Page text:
While learning a new language has many practical benefits, there are a few spiritual ones you might be surprised to discover.
Science tells us that learning a language is great for our gray matter. In fact, having an extra language is a form of gymnastics for our brain; helping to prevent dementia and other neurodegenerative diseases in old age, and aiding concentration among younger bilinguals, according to LiveScience. Yet there are many other advantages to picking up an extra language that might make you want to get out that phrase book.
If you ever go to a foreign country and don’t know the local lingo you might feel a little vulnerable — while ordering food can be tricky, a trip to the ER is a whole new ball game. It’s pretty embarrassing trying to make yourself understood using sounds that you don’t feel physically capable of repeating. And let’s not get started on those irregular verb endings!
Yet what you might not appreciate is that making a little effort, putting yourself in the position of making a mistake — and yes, you will make many — is really endearing to your host nation. You’re demonstrating that you are willing to make a fool of yourself just to be able to converse. You’re telling that person that they are worth your efforts.
Quite simply “to learn a language, you have to humble yourself,” Julianne Bryant, an associate professor of Spanish at Biola University in La Mirada explained to the LA Times. And this is doubly hard for those who take pride in mastering their language and communication skills.
This humbling experience is also worthwhile if you want to really get to know and appreciate new cultures. While you can try on rely on the various language apps out there, by really trying to get to grips with the meaning of a word or phrase you might come across the rich history or tradition that surrounds it, teaching you more about the place you’re visiting and the people you come across. And by learning about these different lifestyles you’ll be more empathetic and understanding of different peoples, leading to greater compassion and empathy.
If that’s not enough, just think how your language skills might be able to help others who need assistance and don’t know how to ask for it. Acting as a translator is a great way to aid others and meet new people at the same time.
So now that you have a good spiritual reason to learn another language — growing in humility — here are some handy hints to get you started:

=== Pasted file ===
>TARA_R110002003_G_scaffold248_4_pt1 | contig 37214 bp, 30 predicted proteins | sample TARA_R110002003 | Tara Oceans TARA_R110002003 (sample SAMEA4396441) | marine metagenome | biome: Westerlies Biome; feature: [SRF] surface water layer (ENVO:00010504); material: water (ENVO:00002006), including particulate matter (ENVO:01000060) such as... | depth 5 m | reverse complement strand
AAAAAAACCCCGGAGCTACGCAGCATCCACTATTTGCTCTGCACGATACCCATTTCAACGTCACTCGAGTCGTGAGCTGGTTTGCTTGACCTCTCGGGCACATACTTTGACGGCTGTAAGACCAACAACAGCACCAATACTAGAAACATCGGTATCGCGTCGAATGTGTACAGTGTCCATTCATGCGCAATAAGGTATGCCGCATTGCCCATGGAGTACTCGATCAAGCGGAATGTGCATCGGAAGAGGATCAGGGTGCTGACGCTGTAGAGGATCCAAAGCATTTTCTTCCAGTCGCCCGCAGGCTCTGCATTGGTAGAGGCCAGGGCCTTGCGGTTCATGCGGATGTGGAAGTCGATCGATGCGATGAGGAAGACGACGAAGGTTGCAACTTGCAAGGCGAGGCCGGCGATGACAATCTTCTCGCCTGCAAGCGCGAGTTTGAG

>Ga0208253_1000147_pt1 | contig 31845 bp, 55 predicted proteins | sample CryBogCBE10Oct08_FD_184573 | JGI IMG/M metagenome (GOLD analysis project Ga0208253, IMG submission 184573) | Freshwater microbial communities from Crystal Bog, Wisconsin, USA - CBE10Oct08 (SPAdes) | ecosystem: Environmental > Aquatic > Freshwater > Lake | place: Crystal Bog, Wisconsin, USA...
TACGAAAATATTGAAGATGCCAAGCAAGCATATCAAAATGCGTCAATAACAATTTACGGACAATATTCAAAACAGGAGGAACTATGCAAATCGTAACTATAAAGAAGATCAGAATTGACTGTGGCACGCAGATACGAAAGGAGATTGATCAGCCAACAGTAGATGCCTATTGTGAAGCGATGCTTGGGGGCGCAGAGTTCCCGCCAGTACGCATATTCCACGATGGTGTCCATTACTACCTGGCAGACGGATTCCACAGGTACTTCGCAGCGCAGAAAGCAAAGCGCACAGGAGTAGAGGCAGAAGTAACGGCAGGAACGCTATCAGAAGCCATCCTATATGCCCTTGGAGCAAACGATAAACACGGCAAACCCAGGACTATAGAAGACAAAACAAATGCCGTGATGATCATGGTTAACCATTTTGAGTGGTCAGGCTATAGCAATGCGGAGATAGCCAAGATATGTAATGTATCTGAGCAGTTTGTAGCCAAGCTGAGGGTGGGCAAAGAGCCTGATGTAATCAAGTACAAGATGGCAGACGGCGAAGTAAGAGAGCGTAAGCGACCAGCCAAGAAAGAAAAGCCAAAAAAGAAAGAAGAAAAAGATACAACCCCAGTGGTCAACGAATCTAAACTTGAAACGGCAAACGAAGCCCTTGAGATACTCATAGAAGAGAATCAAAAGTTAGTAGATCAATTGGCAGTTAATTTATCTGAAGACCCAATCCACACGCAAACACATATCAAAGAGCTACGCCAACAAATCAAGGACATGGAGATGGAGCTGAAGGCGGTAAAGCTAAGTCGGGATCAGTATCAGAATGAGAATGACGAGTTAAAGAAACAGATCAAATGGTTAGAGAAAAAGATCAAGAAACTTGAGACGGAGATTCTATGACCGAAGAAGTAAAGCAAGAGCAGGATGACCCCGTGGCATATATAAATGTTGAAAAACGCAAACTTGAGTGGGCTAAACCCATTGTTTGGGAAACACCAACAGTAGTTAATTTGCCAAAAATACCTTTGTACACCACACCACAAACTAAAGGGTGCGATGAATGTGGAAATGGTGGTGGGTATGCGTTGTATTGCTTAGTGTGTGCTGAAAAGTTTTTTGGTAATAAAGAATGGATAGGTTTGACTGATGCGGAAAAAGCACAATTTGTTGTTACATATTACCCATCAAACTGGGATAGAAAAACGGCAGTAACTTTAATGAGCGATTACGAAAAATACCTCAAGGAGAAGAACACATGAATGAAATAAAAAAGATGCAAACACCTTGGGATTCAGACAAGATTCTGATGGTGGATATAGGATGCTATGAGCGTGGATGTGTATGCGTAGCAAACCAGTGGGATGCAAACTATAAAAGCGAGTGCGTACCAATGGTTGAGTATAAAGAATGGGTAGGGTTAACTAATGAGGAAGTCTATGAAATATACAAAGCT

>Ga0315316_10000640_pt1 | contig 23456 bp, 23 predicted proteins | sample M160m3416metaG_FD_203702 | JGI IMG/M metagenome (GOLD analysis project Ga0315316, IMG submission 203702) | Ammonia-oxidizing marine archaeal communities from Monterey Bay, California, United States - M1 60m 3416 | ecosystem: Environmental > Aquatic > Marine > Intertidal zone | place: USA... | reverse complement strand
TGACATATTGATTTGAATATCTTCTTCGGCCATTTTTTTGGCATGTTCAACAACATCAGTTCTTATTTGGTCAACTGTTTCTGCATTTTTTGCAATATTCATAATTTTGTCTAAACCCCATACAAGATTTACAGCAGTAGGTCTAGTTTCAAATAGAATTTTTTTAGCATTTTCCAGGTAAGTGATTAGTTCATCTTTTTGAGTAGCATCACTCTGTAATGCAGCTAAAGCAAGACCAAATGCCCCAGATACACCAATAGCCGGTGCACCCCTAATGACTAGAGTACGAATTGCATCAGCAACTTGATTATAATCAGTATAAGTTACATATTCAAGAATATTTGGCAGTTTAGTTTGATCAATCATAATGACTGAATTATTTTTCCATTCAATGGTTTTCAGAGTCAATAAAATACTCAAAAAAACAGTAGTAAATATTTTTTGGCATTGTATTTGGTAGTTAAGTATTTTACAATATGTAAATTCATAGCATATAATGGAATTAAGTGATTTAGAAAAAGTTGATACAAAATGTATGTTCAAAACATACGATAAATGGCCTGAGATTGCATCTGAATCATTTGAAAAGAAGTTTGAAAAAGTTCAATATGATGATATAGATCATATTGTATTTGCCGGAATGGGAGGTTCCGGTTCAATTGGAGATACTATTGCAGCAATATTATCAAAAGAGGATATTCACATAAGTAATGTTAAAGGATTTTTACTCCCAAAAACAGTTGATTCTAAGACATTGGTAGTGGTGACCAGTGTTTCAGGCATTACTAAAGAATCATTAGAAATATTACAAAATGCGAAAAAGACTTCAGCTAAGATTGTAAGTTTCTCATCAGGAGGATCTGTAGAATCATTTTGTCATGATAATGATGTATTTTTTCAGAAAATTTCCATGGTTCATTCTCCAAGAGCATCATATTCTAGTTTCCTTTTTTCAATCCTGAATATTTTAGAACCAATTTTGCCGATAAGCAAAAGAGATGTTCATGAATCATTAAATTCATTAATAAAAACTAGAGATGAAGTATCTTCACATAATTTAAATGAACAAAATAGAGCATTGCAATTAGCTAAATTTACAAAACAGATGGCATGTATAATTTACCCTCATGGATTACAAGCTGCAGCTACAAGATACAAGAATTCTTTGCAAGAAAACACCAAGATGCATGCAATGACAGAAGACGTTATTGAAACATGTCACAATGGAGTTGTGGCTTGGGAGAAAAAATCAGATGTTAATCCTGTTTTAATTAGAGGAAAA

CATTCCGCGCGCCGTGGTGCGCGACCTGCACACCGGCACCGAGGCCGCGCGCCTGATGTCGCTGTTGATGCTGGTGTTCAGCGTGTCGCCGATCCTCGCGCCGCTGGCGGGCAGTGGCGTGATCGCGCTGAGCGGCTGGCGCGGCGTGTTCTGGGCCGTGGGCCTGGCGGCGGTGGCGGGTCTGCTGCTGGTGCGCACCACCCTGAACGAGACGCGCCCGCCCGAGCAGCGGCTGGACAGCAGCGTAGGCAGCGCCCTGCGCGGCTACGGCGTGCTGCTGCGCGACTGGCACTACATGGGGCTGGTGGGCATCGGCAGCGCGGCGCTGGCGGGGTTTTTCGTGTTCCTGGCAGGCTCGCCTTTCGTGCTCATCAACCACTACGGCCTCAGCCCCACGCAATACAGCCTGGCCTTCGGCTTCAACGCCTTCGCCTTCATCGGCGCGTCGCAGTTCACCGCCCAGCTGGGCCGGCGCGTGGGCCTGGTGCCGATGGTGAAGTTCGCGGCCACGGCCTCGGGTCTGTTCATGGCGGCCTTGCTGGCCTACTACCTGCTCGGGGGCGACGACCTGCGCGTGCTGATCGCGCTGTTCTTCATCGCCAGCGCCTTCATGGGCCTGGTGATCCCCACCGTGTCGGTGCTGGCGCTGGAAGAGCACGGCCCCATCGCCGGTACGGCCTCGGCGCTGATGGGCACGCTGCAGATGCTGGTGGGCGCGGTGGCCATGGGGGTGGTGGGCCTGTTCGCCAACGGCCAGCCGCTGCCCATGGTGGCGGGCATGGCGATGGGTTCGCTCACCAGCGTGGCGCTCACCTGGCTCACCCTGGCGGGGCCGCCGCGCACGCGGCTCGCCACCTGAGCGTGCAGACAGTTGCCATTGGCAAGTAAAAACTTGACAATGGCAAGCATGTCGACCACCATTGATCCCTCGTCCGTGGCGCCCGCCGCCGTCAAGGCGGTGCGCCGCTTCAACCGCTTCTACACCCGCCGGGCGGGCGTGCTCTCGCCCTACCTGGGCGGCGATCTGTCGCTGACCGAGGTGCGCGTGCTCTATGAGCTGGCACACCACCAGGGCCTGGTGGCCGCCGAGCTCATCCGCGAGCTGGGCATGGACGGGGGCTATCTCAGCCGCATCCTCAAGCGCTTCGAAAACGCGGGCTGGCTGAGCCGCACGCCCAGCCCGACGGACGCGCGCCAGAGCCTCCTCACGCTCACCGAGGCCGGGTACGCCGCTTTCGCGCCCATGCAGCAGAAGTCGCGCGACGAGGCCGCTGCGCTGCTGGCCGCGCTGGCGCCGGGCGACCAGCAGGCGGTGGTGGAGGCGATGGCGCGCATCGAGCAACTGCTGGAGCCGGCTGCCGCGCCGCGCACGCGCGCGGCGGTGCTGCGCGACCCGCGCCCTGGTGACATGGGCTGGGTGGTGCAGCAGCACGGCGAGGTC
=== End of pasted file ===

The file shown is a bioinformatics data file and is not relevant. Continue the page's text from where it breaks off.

1Choose the right language
We often like the sound of one language more than another, so that’s a great way to decide what language you want to learn. You may also need to learn a language for work, for conversing with a new family member, or for foreign travels. These are all great motivators to help you on your way!
2Switch on the TV
Here’s a great reason to allow your kids more screen time! For kids, try to get them to watch their favorite shows in the foreign language you want to learn. Older kids and adults can do the same but watch it with subtitles (in the foreign language too).
3Head to your local library
Head to your local library and pick up some books. At first you’ll have to get a basic grammar book and from there work your way up. While exercises are useful for perfecting grammar, they can be a bit tedious, so try reading a short novel. You can also get a hold of newspapers and magazines in foreign languages that are fun to flick through.
4Join a small group
A great source of help can be a group at your local church or even online. Find people who speak the language you want to learn and consider putting a group together to get learning.
If you’re lucky enough, you might be able to spend a few months in a country that speaks your language of choice. Failing that, a nice vacation will get you started. The positive experience might even encourage you to crack open a few books when you get home.
In Jerusalem or online, a language school offers an immersive experience in ancient languages
The biggest brain benefits to learning a new language (Video)